My father died of pancreatitis ten years ago this month. His death was sudden, and devastating, and heading into the holidays this season I was unsure how I’d feel.
Now I imagine him after the rise of social media as an 82-year-old. I envision him not only confronted by the coverage of the Ferguson verdict, but the Internet response which proves just how insular and unchallenged certain groups can be in our contemporary United States. I say “can be” because clearly not all people are exhibiting problematic behavior.
That said, my father endured a lot for showing up outside his home with dark skin, and as a pacifist who loved humanity despite his struggles the pain he would feel seeing the casual and instant dismissive belligerence, it’s hard to fathom.
Fact check: I haven’t examined the evidence presented to the jury in the Ferguson case. I do have access to the emotion, arguments, and memes of the Internet. What I write about does not stem from external resources, however, and instead comes from personal experience.
What is that experience? Let’s take a look at my socio-temporal context, that being I was born in the early 1970s and am derived from the Pennsylvania Dutch, Lenni Lenape, Powhatan, English, West African, and many more, in a region with a history of police brutality (read the link only if you want to be further discouraged by the state of things).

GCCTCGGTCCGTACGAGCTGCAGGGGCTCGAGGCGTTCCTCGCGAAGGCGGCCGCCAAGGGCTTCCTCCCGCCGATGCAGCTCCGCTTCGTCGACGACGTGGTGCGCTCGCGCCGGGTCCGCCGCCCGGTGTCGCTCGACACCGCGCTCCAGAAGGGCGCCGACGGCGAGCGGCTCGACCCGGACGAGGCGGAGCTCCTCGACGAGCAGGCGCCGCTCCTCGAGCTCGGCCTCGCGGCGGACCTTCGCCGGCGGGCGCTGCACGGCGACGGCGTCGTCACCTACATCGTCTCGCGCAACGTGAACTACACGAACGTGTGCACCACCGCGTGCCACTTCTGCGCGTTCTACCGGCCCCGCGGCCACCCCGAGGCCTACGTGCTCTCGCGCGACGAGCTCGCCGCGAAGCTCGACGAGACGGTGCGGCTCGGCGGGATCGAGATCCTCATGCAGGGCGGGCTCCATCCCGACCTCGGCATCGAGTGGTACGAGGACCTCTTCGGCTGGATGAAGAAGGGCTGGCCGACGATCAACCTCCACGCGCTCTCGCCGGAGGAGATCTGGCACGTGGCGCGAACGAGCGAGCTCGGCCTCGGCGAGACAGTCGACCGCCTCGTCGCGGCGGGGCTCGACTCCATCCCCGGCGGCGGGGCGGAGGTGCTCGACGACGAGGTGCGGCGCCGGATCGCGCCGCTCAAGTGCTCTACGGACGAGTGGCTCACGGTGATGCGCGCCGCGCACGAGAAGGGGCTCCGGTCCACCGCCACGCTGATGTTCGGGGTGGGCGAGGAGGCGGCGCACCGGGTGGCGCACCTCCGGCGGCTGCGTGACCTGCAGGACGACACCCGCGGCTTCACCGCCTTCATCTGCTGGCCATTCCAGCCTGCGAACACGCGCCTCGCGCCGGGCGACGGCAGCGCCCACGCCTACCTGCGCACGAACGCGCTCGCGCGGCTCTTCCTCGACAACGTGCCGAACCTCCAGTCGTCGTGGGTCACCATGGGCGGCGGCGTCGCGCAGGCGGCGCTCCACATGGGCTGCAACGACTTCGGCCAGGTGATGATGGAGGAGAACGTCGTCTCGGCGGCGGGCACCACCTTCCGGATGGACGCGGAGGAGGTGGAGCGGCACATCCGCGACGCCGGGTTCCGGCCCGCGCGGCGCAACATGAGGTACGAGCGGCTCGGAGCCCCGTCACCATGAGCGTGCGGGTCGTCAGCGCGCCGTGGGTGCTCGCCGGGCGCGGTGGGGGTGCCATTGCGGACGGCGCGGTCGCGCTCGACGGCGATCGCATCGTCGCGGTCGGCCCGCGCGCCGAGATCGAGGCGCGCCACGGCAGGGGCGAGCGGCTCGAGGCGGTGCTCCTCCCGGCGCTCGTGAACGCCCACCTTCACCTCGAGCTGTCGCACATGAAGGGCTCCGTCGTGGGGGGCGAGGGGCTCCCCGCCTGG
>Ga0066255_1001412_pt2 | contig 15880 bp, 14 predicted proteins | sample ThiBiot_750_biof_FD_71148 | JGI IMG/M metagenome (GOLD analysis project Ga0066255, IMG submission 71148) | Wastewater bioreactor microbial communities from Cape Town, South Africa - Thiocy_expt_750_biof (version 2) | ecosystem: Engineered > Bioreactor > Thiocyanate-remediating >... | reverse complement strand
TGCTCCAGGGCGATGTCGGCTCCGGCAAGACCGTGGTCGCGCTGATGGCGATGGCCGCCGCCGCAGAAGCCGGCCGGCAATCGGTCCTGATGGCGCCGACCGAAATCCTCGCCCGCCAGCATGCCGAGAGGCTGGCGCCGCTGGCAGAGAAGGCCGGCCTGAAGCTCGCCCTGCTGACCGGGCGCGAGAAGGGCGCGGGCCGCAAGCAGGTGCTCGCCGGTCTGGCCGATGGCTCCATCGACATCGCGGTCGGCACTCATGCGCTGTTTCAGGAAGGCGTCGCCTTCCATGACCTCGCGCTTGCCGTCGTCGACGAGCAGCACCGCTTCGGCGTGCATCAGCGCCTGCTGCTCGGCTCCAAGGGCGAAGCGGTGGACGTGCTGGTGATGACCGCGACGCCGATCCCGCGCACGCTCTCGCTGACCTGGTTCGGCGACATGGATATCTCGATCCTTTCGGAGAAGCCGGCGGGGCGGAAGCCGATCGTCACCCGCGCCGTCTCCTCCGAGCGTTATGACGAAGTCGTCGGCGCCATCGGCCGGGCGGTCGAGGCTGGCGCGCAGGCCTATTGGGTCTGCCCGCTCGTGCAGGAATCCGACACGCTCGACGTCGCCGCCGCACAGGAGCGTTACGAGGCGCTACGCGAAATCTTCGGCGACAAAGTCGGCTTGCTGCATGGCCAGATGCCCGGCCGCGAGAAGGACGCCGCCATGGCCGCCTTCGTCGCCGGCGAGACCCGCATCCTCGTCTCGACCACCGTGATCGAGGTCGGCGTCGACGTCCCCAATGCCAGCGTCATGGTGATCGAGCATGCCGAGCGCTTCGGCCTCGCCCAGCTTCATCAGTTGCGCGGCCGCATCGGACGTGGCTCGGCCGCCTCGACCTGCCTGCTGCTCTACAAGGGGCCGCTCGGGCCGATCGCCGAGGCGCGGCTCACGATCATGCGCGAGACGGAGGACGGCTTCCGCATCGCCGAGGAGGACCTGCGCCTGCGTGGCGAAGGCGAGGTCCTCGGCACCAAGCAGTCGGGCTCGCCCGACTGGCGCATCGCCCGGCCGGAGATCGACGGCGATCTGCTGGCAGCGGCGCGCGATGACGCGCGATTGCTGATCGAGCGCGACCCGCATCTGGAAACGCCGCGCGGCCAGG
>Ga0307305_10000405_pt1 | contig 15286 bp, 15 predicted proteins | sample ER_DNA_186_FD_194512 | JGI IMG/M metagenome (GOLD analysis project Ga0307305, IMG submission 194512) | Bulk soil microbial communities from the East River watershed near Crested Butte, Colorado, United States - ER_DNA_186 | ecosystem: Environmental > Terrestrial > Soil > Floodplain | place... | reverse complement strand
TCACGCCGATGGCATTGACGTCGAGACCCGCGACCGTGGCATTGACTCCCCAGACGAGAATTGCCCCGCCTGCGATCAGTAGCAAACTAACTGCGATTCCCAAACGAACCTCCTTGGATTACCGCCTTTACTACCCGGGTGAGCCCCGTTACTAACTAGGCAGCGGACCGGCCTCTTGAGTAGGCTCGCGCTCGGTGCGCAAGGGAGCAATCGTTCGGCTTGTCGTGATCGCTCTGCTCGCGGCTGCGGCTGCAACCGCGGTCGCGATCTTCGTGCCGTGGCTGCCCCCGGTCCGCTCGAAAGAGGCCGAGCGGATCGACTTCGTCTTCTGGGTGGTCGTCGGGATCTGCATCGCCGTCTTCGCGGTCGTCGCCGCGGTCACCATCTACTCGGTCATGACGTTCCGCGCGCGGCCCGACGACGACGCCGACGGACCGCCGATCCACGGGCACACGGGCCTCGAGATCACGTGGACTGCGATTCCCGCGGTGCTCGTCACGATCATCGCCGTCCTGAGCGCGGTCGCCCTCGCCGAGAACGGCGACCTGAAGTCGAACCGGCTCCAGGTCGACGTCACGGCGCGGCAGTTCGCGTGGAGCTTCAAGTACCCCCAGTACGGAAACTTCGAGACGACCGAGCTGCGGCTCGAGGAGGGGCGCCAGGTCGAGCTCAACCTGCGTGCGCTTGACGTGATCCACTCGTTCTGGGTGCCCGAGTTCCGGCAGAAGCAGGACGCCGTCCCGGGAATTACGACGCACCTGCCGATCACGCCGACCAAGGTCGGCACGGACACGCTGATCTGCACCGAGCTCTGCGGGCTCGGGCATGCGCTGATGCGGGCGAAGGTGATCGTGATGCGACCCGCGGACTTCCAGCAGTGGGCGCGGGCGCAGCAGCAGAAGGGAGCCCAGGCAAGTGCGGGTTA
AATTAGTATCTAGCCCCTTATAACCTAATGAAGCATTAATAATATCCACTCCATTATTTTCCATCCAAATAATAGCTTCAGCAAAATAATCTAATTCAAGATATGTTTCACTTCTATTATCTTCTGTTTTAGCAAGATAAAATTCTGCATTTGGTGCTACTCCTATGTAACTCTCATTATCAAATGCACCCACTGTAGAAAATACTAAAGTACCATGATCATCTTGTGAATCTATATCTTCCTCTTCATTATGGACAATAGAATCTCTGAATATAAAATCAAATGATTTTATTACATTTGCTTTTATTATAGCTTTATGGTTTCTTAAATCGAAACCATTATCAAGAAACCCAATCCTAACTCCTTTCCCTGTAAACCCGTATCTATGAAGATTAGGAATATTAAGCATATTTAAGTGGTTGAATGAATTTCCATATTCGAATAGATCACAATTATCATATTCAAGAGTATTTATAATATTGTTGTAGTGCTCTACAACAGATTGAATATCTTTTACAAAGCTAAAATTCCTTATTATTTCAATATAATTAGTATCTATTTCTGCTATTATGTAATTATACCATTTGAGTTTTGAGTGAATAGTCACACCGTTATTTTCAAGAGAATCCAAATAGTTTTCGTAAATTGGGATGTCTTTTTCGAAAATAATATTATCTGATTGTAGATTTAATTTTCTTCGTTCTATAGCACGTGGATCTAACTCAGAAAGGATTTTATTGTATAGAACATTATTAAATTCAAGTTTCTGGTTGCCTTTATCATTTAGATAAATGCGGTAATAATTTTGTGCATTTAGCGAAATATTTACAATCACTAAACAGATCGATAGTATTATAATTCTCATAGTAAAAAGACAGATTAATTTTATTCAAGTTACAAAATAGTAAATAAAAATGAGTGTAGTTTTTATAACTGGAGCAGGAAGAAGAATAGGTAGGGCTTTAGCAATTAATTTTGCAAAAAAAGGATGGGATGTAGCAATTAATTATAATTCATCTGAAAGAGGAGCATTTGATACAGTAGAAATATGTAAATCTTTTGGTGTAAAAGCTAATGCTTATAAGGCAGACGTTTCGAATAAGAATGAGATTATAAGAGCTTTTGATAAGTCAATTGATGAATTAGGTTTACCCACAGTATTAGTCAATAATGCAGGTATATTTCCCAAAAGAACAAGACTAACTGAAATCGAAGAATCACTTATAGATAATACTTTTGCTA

Fact check part two: as a biological male I profit from disparities in gender equality, meaning I don’t have it as bad as women of an ethnic background.
Now, let me tell you about the time a pale skinned member of the police force let me off the hook. I was driving consistently ten miles over the speed limit on Interstate 270. He pulled me over, and after speaking with me let go. Of course he was a county officer who had followed me into another county, so perhaps that influenced his decision. Also: I was once again in the company of Anglos which, in this case, might have worked to my benefit? I’m trying to imagine the car filled instead with the fellows I grew up with in the hood, those who went on to hold jobs, who behaved as though they had a lick of home training (i.e. etiquette), and it’s hard to imagine that crowd of dark faces coming away from the incident with smiles. Why? Read on…